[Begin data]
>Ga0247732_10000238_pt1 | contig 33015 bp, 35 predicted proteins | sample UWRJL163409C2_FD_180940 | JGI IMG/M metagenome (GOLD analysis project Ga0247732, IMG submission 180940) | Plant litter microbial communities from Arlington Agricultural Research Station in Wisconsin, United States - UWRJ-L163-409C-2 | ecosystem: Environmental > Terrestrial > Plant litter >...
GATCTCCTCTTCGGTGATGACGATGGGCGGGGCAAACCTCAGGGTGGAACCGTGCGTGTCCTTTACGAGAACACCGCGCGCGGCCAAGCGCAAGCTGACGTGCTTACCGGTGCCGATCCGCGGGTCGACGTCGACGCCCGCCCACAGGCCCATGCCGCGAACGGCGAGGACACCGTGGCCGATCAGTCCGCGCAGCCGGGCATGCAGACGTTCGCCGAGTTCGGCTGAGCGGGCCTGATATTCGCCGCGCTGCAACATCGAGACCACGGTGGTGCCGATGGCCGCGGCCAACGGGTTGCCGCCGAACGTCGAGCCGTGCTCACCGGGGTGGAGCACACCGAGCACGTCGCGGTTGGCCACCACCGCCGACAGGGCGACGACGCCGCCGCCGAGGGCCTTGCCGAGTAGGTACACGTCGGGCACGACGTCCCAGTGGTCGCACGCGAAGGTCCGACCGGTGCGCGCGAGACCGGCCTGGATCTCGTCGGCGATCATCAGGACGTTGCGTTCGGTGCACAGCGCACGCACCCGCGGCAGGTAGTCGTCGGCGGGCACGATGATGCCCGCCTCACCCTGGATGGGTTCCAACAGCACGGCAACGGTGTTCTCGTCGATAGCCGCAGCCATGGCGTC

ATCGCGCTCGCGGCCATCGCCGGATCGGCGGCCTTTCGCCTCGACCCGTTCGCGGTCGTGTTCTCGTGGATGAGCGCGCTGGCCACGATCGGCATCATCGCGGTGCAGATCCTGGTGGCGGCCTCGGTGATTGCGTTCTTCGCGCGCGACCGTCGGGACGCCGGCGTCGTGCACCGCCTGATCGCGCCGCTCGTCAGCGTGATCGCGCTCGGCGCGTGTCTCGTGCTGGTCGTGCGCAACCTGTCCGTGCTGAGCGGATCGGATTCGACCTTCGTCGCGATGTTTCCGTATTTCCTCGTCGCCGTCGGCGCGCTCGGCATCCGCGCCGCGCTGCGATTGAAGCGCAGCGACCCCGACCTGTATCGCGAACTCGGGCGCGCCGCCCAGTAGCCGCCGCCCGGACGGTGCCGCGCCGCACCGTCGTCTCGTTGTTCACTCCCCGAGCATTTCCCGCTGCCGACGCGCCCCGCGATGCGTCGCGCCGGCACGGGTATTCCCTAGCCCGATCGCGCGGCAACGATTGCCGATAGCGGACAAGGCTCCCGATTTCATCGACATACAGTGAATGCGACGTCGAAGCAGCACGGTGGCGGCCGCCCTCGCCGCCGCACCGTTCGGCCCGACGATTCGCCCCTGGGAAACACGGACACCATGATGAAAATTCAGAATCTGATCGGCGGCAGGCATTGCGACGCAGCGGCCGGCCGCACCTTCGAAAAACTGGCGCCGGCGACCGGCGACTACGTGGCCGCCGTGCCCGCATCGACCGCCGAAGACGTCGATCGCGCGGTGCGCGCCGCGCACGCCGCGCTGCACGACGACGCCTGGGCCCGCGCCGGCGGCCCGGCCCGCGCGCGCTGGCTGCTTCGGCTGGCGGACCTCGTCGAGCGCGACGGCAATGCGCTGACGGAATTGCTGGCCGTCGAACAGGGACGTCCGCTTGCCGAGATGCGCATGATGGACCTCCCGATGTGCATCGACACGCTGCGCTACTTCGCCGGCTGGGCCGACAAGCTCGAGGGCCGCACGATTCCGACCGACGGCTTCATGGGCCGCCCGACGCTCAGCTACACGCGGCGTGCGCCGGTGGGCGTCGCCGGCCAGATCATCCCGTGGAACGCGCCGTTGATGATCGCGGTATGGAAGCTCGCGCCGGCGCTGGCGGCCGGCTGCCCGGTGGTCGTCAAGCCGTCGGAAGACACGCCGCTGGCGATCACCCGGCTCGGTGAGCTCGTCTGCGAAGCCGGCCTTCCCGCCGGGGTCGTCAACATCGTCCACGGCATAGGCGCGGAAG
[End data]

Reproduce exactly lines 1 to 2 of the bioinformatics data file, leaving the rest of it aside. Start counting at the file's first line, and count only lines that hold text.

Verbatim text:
>Ga0247732_10000238_pt1 | contig 33015 bp, 35 predicted proteins | sample UWRJL163409C2_FD_180940 | JGI IMG/M metagenome (GOLD analysis project Ga0247732, IMG submission 180940) | Plant litter microbial communities from Arlington Agricultural Research Station in Wisconsin, United States - UWRJ-L163-409C-2 | ecosystem: Environmental > Terrestrial > Plant litter >...
GATCTCCTCTTCGGTGATGACGATGGGCGGGGCAAACCTCAGGGTGGAACCGTGCGTGTCCTTTACGAGAACACCGCGCGCGGCCAAGCGCAAGCTGACGTGCTTACCGGTGCCGATCCGCGGGTCGACGTCGACGCCCGCCCACAGGCCCATGCCGCGAACGGCGAGGACACCGTGGCCGATCAGTCCGCGCAGCCGGGCATGCAGACGTTCGCCGAGTTCGGCTGAGCGGGCCTGATATTCGCCGCGCTGCAACATCGAGACCACGGTGGTGCCGATGGCCGCGGCCAACGGGTTGCCGCCGAACGTCGAGCCGTGCTCACCGGGGTGGAGCACACCGAGCACGTCGCGGTTGGCCACCACCGCCGACAGGGCGACGACGCCGCCGCCGAGGGCCTTGCCGAGTAGGTACACGTCGGGCACGACGTCCCAGTGGTCGCACGCGAAGGTCCGACCGGTGCGCGCGAGACCGGCCTGGATCTCGTCGGCGATCATCAGGACGTTGCGTTCGGTGCACAGCGCACGCACCCGCGGCAGGTAGTCGTCGGCGGGCACGATGATGCCCGCCTCACCCTGGATGGGTTCCAACAGCACGGCAACGGTGTTCTCGTCGATAGCCGCAGCCATGGCGTC